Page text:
This head of claim deserves closer inspection: The miscellaneous claim is for telephone calls, postage and stationary - travel is usually claimed for separately.  Miscellaneous claims in your average fast track case typically range from about £10 to £50. 
 
There may have been the cost of posting an initial form reporting the incident to the insurer or solicitor, perhaps with a covering letter.  However, many insurance companies take a claim over the phone now, rather than requiring the completion of a form, or provide a pre-paid envelope.  The postage, therefore, is probably no more than one or two stamps, so less than say, £1. 
 
The cost of stationary – a single sheet of writing paper if any, well with a ream costing around the £3 mark for 500 sheets that’s not even a penny. 
 
Many insurance companies and solicitors firms provide free-phone numbers or lo-cost call numbers, e.g. 0845.  Some solicitors firms now encourage all correspondence with the lay client to be by email.  BT now charge 5.25p per minute for geographic day time calls from a landline, and if the claimant is on an all-inclusive package then there is no extra cost to them.  All-inclusive phone packages are more common now, and with 19 out of 20 internet users on broadband now, the chances are more claimants will in fact be on some form of ‘TV/Telephone/Broadband’ all inclusive package.
 
Put the claimant to proof and a judge will laugh at you, as there are hardly ever any receipts for these sorts of expenses. 
 
Cross-examine at any length, and you risk the wrath of the judge and a stop being placed on cross-examination thus deemed ‘unnecessary’.  
 
Most sensible Counsel (with sensible instructions) will get their heads together before trial and agree some compromise figure. 
 
However, if you must press ahead and attack the claim in court, zip in with a pin-point question without the usual protection of a pre-attack set up.  The most devastating attack, however, is simply to ask the judge to compare the length of time claimed on the cost schedule for telephone attendances on the claimant, with the cost at even 5.25p/min for even every single call.  The miscellaneous claim is then often dealt a hefty blow by the judge’s pen.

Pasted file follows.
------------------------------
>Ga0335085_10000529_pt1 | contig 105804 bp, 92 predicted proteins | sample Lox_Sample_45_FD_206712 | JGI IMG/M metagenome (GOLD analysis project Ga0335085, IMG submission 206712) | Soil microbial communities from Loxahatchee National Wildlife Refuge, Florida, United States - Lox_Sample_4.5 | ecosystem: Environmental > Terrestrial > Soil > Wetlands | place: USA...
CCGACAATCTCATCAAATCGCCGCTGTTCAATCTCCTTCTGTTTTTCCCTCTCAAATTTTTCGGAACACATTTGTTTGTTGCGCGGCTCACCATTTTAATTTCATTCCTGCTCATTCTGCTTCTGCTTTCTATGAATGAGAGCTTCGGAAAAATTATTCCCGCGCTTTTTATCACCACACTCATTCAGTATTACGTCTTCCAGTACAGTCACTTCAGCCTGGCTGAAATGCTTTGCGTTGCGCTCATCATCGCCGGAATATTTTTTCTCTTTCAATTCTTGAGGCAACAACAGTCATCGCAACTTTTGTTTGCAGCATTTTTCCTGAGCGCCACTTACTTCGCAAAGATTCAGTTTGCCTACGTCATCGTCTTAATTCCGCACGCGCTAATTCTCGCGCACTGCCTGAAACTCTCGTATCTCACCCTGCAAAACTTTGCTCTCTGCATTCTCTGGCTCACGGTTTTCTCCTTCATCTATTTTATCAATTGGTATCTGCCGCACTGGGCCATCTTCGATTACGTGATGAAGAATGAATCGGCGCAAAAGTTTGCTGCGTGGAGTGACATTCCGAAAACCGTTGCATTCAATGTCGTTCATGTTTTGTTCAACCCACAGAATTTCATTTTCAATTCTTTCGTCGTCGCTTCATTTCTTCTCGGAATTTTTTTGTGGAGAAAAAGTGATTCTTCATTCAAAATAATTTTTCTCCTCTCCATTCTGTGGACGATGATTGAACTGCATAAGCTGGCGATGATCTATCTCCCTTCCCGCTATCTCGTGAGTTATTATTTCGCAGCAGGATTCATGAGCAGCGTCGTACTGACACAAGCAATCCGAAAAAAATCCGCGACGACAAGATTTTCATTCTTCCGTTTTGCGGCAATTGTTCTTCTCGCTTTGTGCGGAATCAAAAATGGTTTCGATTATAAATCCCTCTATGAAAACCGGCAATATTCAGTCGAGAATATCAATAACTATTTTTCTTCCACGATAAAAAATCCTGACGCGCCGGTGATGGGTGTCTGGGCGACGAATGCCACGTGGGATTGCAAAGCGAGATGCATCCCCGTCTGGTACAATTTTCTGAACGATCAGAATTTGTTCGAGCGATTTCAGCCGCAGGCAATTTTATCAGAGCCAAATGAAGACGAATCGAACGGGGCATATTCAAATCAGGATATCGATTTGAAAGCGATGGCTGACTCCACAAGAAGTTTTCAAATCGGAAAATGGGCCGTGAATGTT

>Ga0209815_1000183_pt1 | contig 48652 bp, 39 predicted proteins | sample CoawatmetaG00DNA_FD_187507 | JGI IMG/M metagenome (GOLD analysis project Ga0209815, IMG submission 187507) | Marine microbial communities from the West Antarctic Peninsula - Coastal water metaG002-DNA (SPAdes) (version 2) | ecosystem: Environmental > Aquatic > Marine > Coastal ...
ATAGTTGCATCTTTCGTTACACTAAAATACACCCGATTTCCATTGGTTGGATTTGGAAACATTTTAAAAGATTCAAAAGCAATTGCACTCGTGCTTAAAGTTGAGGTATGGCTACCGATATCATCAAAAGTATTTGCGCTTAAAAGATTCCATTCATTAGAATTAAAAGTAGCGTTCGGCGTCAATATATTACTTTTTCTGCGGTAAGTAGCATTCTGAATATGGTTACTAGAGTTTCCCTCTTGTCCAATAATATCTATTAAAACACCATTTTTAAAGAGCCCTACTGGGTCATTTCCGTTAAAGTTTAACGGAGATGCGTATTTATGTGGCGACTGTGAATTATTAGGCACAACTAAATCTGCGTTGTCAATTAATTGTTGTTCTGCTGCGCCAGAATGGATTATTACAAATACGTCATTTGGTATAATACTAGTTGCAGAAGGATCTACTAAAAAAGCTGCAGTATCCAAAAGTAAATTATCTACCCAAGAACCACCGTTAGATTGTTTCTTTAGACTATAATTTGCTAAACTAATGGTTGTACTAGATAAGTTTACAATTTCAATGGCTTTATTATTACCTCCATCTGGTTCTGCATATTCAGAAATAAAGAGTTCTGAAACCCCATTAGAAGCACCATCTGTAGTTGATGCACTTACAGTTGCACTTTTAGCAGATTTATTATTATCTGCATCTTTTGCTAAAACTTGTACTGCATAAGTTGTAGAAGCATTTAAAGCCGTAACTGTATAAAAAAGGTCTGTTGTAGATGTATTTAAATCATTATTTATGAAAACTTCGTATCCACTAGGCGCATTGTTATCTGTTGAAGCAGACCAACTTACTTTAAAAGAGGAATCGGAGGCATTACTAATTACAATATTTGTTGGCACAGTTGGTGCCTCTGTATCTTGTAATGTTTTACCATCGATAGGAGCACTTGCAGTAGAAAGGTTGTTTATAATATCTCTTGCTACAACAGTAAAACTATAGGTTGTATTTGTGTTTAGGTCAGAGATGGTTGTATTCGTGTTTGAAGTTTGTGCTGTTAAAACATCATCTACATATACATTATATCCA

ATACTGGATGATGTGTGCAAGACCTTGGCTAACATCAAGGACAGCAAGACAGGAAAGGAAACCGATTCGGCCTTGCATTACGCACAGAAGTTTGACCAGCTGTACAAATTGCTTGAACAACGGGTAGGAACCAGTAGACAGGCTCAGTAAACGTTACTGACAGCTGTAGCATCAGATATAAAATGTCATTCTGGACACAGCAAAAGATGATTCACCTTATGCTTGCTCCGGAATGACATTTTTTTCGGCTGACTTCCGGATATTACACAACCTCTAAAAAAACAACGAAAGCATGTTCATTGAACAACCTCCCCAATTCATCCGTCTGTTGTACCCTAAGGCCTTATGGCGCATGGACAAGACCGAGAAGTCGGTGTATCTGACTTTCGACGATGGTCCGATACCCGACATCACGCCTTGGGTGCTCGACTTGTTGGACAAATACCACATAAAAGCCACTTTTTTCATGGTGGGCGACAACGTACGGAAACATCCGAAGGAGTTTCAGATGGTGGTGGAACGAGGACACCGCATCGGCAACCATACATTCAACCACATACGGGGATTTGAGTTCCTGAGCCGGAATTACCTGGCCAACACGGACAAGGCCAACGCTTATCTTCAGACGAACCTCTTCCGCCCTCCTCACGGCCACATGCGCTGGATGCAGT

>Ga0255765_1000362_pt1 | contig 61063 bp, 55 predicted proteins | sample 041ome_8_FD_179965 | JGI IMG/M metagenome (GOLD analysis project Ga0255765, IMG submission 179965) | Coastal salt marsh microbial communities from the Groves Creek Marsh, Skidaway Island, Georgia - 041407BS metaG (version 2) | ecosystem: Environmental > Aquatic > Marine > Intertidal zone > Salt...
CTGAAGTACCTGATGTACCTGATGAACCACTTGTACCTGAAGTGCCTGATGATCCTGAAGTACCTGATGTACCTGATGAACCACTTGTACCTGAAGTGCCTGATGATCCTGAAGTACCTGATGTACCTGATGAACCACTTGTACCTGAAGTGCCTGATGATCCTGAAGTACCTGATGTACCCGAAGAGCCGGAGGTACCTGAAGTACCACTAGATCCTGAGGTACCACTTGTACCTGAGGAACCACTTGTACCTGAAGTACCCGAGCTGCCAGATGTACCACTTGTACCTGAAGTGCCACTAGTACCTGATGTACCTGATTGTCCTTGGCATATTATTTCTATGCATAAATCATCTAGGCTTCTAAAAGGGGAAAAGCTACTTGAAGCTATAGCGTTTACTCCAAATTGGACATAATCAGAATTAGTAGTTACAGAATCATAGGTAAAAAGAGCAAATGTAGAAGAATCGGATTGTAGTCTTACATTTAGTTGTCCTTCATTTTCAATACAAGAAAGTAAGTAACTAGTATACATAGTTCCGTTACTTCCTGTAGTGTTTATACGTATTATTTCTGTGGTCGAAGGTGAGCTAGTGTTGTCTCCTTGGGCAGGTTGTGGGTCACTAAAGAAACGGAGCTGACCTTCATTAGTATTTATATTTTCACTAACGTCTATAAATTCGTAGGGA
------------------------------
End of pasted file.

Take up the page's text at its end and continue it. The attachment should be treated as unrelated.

In Ghattaorya v Bailey (2009) LTLPI 05/10/2009 the judge dismissed the entire head of claim for miscellaneous expenses, noting that claiming for miscellaneous expenses was ‘a bad habit claimant solicitors had got into’.  The Ghattaorya v Bailey principle was approved by HHJ Harrington in Harwood v Kapek (2010) LTLPI 21/7/2010,again citing the failure to correctly plead the losses under this head as the reason for not allowing a miscellaneous claim, Ghattaorya v Bailey approved.  There are a few (easier to spell) other cases on miscellaneous expenses, but Ghattaorya v Bailey is the most well known and often referred to.
 
 
Legal Humour
 
A light-heartedly look at the law and legal profession.  (Submissions for inclusion here gratefully received.)
     
    • A poor solicitor can cause a trial to be delayed for months.  A good solicitor can cause a trial to be delayed for years.
     
    • Caveat lector:
    No lawyers were harmed during the construction of this site.
     
    • When a person assists a criminal before arrest, they are aiding and abetting.  When a person assists a criminal after arrest, we call them a defence lawyer.
     
    • The pupil barrister carefully warned his client not to lie when giving evidence.  He asked if his client appreciated what could happen if he did not tell the truth in court.  "We'll probably win" his client replied.
     
    • Why did the lawyer cross the road?  To sue the chicken.
     
    • What's the difference between a good lawyer and a great lawyer?  A good lawyer knows the law, a great lawyer knows the judge.
     
    • Never mind the dog - Beware of the dog's lawyer.
     
     
    * This website is intended to provide general guidance only.  It does not give legal or professional advice, and is not to be used in providing the same.  Whilst all efforts have been made to ensure that the information is accurate, any liability including that arising in negligence, is excluded to the fullest extent lawfully permitted for any loss or damage howsoever arising from the use of this information.

     
    © Sarah Robson 2016